Wednesday, June 10, 2009
Cosy Names and the H word
Here are some shots of our local park. Mads and I have had a few dark moments here - not understanding anyone, not understanding why no one understands us. The other day Mads tried chatting to a group of girls and they looked at her, noses wrinkled and said 'Was? Was?. Mads angrily shouted back 'What are you 'wassing' about?' Then today she was happily playing in some bushes when a mother came over and said, 'that's where the children pee.' Awesome. I wanted to say 'there is a toilet. Have the children considered using that?' but perhaps it's not a toilet. Perhaps it's a cubby. Who knows?
Notice the headstones in the second photo? The park used to be a graveyard, but it was almost entirely destroyed during...you know, the War, and I guess they decided it was easier to just turn it into a play area.
Ah, the War. When Thieu did his 'cultural sensitivity' briefing when we first arrived here, the advice was a. 'never give a German person a boquet with an odd number of flowers in it' and b. 'don't mention The War.' We haven't mentioned it, but people keep mentioning it to us. And it's a hard topic to avoid because even now, 60 years later or whatever it is, there's evidence of it everywhere. We met our upstairs neighbour in the park one day and she pointed to the streetscape and said 'have you noticed the holes where the bombs fell?' I thought at first she meant little chunks out of the buildings, but she actually meant the way in which there will be three older style houses in a row, then suddenly, starkly, a modern one, built where an older one used to be before it was bombed.
Then today, I went to have my 'German lesson' with a very kind mother from Mads' kindergarten, which always just ends up with us chatting in English. Today we started talking about childrens' books. There's a character I keep seeing here called Straw Peter and I asked her about it. She said he's from a famous German kids' book - one of those old style books with heavy, scary morals ('Bob refused to keep his hands off the table. So a monster came and bit them off.' That kind of thing).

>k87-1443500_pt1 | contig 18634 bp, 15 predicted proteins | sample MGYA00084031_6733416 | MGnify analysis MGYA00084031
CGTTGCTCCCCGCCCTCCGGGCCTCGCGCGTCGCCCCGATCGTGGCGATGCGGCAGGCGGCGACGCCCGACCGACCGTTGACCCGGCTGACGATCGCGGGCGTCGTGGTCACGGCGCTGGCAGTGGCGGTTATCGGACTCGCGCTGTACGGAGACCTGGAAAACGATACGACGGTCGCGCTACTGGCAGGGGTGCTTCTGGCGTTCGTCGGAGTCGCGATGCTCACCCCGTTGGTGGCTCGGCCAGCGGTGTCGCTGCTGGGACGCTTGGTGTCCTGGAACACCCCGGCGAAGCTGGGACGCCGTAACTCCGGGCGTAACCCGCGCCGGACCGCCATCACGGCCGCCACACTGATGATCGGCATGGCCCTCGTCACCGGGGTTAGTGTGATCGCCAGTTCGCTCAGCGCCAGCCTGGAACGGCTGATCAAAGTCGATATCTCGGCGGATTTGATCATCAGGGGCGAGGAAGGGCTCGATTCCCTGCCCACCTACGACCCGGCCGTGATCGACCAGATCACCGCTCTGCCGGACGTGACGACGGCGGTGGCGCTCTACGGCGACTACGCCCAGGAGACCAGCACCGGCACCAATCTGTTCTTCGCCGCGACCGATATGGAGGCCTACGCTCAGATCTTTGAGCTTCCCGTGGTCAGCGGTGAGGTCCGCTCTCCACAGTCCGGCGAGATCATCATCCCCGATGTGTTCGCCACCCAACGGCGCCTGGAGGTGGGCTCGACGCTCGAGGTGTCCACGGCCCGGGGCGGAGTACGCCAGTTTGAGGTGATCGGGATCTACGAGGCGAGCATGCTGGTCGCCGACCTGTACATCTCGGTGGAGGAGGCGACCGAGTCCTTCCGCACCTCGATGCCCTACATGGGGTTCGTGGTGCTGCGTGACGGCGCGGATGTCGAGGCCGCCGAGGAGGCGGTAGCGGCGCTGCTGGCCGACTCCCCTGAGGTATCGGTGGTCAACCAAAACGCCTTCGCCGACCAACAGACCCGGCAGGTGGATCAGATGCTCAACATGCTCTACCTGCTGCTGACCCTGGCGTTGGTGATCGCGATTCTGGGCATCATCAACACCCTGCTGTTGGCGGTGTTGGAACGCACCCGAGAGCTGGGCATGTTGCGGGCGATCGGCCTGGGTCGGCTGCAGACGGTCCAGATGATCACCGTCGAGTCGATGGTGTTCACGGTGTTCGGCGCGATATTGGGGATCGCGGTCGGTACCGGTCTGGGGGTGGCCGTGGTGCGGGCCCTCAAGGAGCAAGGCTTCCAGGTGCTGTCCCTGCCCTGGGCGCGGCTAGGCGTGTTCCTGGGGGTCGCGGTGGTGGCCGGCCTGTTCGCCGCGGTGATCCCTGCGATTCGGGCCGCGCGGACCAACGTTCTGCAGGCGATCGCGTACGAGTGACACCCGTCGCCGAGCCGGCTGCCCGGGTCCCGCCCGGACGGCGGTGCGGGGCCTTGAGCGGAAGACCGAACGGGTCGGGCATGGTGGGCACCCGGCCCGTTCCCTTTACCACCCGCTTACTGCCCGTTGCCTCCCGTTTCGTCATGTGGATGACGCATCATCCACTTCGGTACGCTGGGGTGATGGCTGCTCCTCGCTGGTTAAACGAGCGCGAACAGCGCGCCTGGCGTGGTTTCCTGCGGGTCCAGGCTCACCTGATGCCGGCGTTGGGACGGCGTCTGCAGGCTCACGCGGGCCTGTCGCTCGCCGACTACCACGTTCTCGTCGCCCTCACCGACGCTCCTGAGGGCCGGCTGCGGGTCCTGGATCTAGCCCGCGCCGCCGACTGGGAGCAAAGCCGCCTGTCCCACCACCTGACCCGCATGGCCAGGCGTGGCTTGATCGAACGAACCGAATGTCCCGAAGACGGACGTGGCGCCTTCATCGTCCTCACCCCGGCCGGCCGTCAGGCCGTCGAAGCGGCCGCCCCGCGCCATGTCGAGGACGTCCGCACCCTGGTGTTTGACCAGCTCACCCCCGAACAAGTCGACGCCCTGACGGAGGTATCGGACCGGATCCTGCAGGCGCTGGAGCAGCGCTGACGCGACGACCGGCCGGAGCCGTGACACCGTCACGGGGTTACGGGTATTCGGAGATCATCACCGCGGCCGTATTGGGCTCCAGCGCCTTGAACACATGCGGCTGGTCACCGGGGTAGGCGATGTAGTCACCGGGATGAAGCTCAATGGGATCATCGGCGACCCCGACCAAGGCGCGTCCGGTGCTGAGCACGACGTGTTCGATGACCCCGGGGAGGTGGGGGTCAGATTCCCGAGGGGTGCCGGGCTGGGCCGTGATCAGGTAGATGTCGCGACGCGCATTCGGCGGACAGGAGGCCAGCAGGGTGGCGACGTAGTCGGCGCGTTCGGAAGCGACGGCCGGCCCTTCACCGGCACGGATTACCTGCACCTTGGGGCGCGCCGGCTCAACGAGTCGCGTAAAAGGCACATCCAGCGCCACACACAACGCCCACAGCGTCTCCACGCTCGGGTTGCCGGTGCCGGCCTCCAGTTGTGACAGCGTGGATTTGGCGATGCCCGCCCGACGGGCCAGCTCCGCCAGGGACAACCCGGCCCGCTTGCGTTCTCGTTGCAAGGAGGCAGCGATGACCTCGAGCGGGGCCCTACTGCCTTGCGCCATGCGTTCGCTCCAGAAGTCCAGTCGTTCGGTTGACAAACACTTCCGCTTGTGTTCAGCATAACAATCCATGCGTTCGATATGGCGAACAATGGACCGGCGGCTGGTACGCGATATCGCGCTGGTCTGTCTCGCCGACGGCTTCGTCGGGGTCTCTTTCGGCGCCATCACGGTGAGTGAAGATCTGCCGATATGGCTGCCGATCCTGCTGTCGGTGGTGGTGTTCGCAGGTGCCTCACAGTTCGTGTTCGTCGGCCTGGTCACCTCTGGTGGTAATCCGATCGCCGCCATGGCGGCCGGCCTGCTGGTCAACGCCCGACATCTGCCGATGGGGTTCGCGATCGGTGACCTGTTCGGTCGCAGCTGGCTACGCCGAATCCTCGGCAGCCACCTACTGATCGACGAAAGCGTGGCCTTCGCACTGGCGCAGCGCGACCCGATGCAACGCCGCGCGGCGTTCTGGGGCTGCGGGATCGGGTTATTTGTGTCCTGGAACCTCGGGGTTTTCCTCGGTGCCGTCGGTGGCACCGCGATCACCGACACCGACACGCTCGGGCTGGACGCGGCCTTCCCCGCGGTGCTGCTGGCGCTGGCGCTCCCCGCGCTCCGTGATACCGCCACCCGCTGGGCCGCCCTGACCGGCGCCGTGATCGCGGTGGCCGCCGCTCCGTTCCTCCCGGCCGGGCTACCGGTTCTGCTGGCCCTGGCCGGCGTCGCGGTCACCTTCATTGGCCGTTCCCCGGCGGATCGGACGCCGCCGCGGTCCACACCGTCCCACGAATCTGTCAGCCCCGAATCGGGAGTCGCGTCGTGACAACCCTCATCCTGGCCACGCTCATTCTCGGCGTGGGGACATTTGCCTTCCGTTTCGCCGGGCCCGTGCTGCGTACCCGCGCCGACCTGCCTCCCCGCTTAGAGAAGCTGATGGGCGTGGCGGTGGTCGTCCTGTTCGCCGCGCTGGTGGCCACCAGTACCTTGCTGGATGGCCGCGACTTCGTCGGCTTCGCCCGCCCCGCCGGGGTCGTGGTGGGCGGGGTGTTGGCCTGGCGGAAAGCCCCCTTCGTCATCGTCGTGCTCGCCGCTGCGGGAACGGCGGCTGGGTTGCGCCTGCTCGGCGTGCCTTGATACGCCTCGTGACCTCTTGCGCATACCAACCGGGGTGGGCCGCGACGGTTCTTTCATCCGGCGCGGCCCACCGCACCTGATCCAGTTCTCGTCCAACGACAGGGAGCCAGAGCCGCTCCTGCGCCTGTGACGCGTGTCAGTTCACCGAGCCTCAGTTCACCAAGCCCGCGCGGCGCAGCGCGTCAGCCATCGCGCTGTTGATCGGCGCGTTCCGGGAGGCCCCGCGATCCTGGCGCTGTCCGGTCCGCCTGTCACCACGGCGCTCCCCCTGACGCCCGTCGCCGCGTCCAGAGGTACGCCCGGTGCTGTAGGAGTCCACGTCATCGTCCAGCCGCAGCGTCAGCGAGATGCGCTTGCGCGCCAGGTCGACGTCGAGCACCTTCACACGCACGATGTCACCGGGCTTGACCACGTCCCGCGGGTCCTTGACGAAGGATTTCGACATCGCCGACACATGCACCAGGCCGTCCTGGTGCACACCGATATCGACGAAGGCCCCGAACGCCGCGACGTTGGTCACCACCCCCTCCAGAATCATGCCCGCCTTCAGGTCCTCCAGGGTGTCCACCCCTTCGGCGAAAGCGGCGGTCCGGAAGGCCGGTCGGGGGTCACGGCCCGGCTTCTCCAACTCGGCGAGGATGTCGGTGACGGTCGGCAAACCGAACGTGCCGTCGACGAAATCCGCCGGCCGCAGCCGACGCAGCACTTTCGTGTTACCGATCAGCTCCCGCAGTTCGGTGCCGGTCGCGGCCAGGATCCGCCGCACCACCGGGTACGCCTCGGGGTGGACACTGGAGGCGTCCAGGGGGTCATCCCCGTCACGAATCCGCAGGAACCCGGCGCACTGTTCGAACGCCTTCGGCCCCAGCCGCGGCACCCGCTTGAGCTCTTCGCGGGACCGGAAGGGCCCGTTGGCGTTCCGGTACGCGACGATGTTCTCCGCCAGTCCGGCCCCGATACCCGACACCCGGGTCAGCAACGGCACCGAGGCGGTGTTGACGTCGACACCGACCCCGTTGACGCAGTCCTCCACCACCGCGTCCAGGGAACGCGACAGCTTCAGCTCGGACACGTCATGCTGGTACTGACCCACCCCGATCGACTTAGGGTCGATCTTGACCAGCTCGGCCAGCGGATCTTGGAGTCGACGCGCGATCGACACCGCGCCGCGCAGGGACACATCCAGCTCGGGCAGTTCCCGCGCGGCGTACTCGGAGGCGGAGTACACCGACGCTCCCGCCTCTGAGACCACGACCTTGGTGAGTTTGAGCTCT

I was musing on what would make parents think this was a good thing to read to their kids and she said; 'There was a very terrible man here once called Hitler.' I paused for a moment, then said, cautiously, 'Yes. I've heard of him.' We ended up having a very interesting discussion and what was the most striking thing for me was the terrible guilt and shame she seemed to carry, as a 28 year old, for something that had happened so long before she was born. It was like she'd inherited the awful burden of it. She was near tears when she told me about how, when she used to work for an airline, she would sometimes come across older people who would refuse to speak to her because she was German. And I found myself telling her about the terrible attrocities that the early settlers in Australia did to the indigenous population, as if it would somehow make us more even. As if you could ever been even with something like that.
And now next week, after that conversation, how can I possibly go back to my faltering German and start constructing clunky sentences about how 'I like to read books and travel'?
Posted by mcb at 5:20 AM